Issue resolved, see at end

On 19.08.13 00:39, Alan Runyan wrote:
Would you implement a column store, and how would you do that?
So many Dittos, it  sounds like a Rush Limbaugh talk show :)

"large" can mean many things. The examples you give don't
seem very large in terms of storage, at least not for ZODB.
One app we have is 26,344,368 objects.
ZODB is the least of its concerns.

It's really hard to make specific recommendations without
knowing more about the problem. (And it's likely that someone
wouldn't be able to spend the time necessary to learn more
about the problem without a stake in it. IOW, don't assume I'll
read a much longer post getting into details. :)
This is fair.  ZODB is intimately tied to the application design so
it is a bit difficult for someone to qualify what they are doing
without having to explain the application design.

This sucks from a newbie's point of view but its reality.

I just wrote up some thoughts on ZODB.
Might be useful for others - doubtful - but maybe.

Anyway.  Tismer if you write up more thoughts; I will read them.

Hey, nice write-up, thanks a lot!

On 19.08.13 09:33, Dylan Jay wrote:
In some ways the ZODB is less flexible. It requires you to understand more 
about how you will access the data before you import it, than does an SQL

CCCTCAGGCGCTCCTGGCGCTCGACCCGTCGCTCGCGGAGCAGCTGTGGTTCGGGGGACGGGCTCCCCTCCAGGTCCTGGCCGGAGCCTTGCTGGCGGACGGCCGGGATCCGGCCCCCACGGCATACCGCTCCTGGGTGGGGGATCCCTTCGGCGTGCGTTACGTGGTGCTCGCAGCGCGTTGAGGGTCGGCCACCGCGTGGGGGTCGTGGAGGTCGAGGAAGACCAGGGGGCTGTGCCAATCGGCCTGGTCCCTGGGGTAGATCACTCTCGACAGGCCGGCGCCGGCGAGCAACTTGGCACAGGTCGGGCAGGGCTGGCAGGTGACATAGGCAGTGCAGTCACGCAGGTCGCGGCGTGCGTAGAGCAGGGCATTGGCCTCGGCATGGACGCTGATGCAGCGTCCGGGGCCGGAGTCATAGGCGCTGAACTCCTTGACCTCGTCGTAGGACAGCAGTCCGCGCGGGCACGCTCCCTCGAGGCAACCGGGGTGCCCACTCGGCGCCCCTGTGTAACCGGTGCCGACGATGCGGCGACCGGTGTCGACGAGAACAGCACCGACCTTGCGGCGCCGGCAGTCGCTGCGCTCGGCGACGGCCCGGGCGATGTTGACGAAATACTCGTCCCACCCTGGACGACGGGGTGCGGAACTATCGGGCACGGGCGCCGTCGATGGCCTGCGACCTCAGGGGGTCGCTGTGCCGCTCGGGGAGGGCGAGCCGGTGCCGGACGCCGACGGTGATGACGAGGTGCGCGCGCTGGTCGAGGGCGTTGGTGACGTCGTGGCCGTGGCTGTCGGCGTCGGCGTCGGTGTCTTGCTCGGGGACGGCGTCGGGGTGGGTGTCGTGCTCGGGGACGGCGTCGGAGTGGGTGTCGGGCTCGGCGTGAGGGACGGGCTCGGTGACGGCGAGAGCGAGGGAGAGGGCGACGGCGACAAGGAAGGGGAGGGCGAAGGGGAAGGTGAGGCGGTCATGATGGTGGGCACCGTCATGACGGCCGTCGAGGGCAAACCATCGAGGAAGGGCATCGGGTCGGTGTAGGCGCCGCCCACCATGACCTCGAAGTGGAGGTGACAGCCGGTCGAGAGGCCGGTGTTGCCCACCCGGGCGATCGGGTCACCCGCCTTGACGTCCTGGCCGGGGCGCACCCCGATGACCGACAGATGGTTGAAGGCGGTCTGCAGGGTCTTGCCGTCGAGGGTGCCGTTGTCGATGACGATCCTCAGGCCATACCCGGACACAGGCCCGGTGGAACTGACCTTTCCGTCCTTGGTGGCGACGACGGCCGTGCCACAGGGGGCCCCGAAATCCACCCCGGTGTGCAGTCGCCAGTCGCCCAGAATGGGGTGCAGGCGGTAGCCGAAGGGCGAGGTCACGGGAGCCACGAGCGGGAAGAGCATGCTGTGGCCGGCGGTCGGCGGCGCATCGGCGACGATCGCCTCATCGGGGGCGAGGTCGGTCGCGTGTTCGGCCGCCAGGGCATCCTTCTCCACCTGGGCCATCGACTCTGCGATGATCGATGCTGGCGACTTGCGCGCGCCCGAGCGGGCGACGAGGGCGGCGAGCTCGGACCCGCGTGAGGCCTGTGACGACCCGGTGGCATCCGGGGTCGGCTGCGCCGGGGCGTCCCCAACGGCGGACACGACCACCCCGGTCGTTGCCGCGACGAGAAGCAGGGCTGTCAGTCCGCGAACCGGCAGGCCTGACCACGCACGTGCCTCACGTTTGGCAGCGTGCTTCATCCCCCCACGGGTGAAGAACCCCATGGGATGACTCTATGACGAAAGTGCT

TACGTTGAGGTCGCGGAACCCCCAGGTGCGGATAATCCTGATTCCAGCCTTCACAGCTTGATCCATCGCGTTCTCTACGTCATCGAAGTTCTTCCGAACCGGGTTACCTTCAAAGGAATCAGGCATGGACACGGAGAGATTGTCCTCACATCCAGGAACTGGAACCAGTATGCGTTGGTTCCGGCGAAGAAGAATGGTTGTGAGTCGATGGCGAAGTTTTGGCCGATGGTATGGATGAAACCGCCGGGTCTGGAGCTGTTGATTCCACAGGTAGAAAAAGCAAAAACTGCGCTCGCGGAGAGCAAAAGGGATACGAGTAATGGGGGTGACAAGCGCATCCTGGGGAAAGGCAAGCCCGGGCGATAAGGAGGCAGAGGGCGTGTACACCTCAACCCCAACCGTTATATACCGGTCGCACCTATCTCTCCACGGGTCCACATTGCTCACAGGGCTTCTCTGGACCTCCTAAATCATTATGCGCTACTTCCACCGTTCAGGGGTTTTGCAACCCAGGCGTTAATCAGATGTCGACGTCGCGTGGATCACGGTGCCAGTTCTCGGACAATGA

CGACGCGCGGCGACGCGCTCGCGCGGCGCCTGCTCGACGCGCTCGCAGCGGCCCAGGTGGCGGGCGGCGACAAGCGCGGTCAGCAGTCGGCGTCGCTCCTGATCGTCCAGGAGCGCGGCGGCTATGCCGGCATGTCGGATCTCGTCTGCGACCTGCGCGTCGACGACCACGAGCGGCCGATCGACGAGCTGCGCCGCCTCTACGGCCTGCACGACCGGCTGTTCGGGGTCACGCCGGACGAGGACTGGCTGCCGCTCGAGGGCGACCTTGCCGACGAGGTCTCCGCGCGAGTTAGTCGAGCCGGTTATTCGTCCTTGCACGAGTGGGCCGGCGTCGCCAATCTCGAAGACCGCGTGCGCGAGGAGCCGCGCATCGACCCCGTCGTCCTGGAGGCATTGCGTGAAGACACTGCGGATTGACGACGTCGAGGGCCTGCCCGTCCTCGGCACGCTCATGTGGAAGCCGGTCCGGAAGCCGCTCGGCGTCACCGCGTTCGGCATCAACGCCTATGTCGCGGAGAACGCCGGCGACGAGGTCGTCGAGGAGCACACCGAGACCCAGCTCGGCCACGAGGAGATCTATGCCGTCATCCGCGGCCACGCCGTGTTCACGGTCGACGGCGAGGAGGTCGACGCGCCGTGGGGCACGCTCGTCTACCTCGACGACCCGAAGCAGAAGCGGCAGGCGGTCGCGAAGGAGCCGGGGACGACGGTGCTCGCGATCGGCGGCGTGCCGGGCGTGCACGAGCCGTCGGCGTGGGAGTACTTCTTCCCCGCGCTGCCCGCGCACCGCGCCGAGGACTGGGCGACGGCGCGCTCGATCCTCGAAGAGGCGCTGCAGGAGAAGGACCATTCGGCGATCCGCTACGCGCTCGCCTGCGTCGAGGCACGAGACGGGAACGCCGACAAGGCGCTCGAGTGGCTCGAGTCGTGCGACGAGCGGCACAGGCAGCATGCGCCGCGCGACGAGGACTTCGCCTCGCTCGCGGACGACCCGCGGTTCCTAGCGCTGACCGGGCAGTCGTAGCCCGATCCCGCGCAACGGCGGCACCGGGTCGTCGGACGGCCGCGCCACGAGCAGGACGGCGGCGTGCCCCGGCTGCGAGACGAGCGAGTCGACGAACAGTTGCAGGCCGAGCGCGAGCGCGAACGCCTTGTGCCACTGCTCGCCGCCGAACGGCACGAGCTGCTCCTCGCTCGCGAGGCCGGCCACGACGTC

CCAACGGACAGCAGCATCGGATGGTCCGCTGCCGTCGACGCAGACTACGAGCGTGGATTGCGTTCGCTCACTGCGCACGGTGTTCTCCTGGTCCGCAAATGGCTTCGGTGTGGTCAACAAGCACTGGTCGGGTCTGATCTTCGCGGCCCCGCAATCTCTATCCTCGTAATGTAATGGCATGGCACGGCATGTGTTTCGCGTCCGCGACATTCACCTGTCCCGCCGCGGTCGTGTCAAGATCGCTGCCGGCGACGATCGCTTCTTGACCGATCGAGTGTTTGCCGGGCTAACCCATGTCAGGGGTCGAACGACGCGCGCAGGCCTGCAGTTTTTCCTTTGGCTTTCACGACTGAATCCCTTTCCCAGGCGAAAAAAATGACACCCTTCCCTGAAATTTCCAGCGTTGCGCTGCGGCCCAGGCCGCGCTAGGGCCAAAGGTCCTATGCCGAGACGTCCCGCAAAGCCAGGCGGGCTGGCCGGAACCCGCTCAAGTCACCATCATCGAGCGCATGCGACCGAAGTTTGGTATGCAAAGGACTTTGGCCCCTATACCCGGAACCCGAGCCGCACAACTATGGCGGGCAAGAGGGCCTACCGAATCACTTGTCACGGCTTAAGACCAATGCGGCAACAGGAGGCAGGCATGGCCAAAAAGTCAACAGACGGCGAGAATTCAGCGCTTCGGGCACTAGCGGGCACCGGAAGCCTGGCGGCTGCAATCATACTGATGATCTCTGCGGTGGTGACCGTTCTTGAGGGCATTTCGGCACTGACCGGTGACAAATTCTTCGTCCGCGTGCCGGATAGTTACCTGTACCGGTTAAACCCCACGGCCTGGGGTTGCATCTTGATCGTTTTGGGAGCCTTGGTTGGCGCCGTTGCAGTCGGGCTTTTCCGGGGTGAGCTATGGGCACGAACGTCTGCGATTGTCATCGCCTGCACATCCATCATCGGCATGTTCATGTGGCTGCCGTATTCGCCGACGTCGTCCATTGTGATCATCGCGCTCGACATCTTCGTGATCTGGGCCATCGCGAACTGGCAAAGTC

database. This is because the datastructure defines how you can query it in a 
For example, if you need multiple indexes to your data, then to make it 
efficient you might choose a different data structure. Whereas in SQL you can 
add indexes after the fact. Which ever way you go however, you are always 
better off thinking about how you will access your data first. for example when 
you reimport the data do you need to do a look up on each item to see if it's 
there and merge, or will you just delete the lot and start from scratch?

Having said this, you might look at a project like souper that tries to support 
tabular type data without having to think too much about the data structures.

I looked a bit into souper, maybe I'll try.

Right now I'm happy with this very dumb brute-force solution:

I turned all the 25 tables into a column-store, very simple implementation
with no keys, nothing.
I just took the original table data, sorted it by primary key, and then
built a persistent list for each column.

This unoptimized solution has very little overhead. The primary key can be
searched by bisect, which is right now all we need.

I used ZlibStorage, and the stunning effect:

The database is now 44.5 MB, it loads the few columns that we need
in a fraction of a second, and the original serialization format
took 44.4 MB as a ZIP file. :-D

So the former bloat of almost a GB is gone, versions are cheap, and I don't
try to do further reduction of size or calculate deltas between versions,
but happily use the small, absolute column store databases
which I calculate every two weeks, together with an index database.

cheers - chris

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